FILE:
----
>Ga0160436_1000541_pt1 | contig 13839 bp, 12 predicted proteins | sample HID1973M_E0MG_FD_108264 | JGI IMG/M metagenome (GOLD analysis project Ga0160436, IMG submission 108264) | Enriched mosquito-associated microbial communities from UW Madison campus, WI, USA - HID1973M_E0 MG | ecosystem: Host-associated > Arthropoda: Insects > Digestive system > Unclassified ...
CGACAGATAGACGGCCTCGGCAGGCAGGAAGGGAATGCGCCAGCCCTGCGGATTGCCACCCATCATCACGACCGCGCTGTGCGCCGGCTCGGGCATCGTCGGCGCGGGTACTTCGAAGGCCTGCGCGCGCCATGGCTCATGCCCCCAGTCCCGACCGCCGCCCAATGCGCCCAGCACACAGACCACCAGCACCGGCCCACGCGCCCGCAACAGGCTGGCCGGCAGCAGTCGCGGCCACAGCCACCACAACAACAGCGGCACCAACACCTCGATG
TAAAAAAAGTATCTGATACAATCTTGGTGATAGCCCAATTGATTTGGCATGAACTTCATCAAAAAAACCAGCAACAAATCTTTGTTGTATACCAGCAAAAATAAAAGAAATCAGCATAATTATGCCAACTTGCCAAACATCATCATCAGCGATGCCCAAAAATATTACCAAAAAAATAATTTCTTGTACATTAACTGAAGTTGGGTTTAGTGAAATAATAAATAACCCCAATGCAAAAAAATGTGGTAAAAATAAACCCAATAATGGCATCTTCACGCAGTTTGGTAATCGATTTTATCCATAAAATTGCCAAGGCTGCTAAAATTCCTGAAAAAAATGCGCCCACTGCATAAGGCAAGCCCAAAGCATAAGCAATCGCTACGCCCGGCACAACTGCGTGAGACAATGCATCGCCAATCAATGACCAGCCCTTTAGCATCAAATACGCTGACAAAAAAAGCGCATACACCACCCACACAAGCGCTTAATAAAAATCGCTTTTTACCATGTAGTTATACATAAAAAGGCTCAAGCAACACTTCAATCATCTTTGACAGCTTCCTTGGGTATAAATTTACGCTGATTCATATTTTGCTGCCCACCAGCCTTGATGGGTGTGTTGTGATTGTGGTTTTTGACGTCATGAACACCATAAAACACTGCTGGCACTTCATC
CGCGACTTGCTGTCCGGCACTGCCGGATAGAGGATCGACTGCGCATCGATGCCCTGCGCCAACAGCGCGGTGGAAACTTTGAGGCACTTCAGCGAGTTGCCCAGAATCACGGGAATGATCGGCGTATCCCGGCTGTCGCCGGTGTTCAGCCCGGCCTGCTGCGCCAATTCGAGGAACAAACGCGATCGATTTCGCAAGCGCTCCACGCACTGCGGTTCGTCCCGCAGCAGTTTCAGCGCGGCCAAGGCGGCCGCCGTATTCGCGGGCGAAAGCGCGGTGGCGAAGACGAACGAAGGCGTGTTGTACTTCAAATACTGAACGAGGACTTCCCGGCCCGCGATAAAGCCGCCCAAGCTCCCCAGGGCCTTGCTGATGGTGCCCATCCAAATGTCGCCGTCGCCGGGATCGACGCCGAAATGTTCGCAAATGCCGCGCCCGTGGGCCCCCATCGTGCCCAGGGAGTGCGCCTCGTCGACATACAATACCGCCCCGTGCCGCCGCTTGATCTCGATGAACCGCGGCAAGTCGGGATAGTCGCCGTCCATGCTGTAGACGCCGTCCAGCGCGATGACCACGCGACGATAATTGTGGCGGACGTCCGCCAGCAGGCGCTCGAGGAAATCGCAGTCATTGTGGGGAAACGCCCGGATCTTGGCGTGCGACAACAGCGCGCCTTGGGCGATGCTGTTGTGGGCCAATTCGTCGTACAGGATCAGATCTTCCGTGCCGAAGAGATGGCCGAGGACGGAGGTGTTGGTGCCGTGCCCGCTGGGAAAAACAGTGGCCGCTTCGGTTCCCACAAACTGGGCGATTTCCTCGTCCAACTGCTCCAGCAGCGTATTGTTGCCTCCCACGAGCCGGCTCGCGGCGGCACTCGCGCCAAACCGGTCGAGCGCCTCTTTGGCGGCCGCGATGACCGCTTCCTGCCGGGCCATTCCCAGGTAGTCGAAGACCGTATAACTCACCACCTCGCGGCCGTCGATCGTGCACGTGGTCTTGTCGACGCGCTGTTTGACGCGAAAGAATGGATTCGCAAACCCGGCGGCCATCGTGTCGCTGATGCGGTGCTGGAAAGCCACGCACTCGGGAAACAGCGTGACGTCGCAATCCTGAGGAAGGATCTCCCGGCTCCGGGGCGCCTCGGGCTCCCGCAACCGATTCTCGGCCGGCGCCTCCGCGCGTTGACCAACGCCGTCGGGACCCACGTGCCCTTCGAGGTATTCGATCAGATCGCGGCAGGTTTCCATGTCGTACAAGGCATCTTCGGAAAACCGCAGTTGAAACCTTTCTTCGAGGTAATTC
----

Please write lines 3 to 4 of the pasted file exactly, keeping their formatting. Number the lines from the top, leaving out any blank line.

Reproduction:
TAAAAAAAGTATCTGATACAATCTTGGTGATAGCCCAATTGATTTGGCATGAACTTCATCAAAAAAACCAGCAACAAATCTTTGTTGTATACCAGCAAAAATAAAAGAAATCAGCATAATTATGCCAACTTGCCAAACATCATCATCAGCGATGCCCAAAAATATTACCAAAAAAATAATTTCTTGTACATTAACTGAAGTTGGGTTTAGTGAAATAATAAATAACCCCAATGCAAAAAAATGTGGTAAAAATAAACCCAATAATGGCATCTTCACGCAGTTTGGTAATCGATTTTATCCATAAAATTGCCAAGGCTGCTAAAATTCCTGAAAAAAATGCGCCCACTGCATAAGGCAAGCCCAAAGCATAAGCAATCGCTACGCCCGGCACAACTGCGTGAGACAATGCATCGCCAATCAATGACCAGCCCTTTAGCATCAAATACGCTGACAAAAAAAGCGCATACACCACCCACACAAGCGCTTAATAAAAATCGCTTTTTACCATGTAGTTATACATAAAAAGGCTCAAGCAACACTTCAATCATCTTTGACAGCTTCCTTGGGTATAAATTTACGCTGATTCATATTTTGCTGCCCACCAGCCTTGATGGGTGTGTTGTGATTGTGGTTTTTGACGTCATGAACACCATAAAACACTGCTGGCACTTCATC
CGCGACTTGCTGTCCGGCACTGCCGGATAGAGGATCGACTGCGCATCGATGCCCTGCGCCAACAGCGCGGTGGAAACTTTGAGGCACTTCAGCGAGTTGCCCAGAATCACGGGAATGATCGGCGTATCCCGGCTGTCGCCGGTGTTCAGCCCGGCCTGCTGCGCCAATTCGAGGAACAAACGCGATCGATTTCGCAAGCGCTCCACGCACTGCGGTTCGTCCCGCAGCAGTTTCAGCGCGGCCAAGGCGGCCGCCGTATTCGCGGGCGAAAGCGCGGTGGCGAAGACGAACGAAGGCGTGTTGTACTTCAAATACTGAACGAGGACTTCCCGGCCCGCGATAAAGCCGCCCAAGCTCCCCAGGGCCTTGCTGATGGTGCCCATCCAAATGTCGCCGTCGCCGGGATCGACGCCGAAATGTTCGCAAATGCCGCGCCCGTGGGCCCCCATCGTGCCCAGGGAGTGCGCCTCGTCGACATACAATACCGCCCCGTGCCGCCGCTTGATCTCGATGAACCGCGGCAAGTCGGGATAGTCGCCGTCCATGCTGTAGACGCCGTCCAGCGCGATGACCACGCGACGATAATTGTGGCGGACGTCCGCCAGCAGGCGCTCGAGGAAATCGCAGTCATTGTGGGGAAACGCCCGGATCTTGGCGTGCGACAACAGCGCGCCTTGGGCGATGCTGTTGTGGGCCAATTCGTCGTACAGGATCAGATCTTCCGTGCCGAAGAGATGGCCGAGGACGGAGGTGTTGGTGCCGTGCCCGCTGGGAAAAACAGTGGCCGCTTCGGTTCCCACAAACTGGGCGATTTCCTCGTCCAACTGCTCCAGCAGCGTATTGTTGCCTCCCACGAGCCGGCTCGCGGCGGCACTCGCGCCAAACCGGTCGAGCGCCTCTTTGGCGGCCGCGATGACCGCTTCCTGCCGGGCCATTCCCAGGTAGTCGAAGACCGTATAACTCACCACCTCGCGGCCGTCGATCGTGCACGTGGTCTTGTCGACGCGCTGTTTGACGCGAAAGAATGGATTCGCAAACCCGGCGGCCATCGTGTCGCTGATGCGGTGCTGGAAAGCCACGCACTCGGGAAACAGCGTGACGTCGCAATCCTGAGGAAGGATCTCCCGGCTCCGGGGCGCCTCGGGCTCCCGCAACCGATTCTCGGCCGGCGCCTCCGCGCGTTGACCAACGCCGTCGGGACCCACGTGCCCTTCGAGGTATTCGATCAGATCGCGGCAGGTTTCCATGTCGTACAAGGCATCTTCGGAAAACCGCAGTTGAAACCTTTCTTCGAGGTAATTC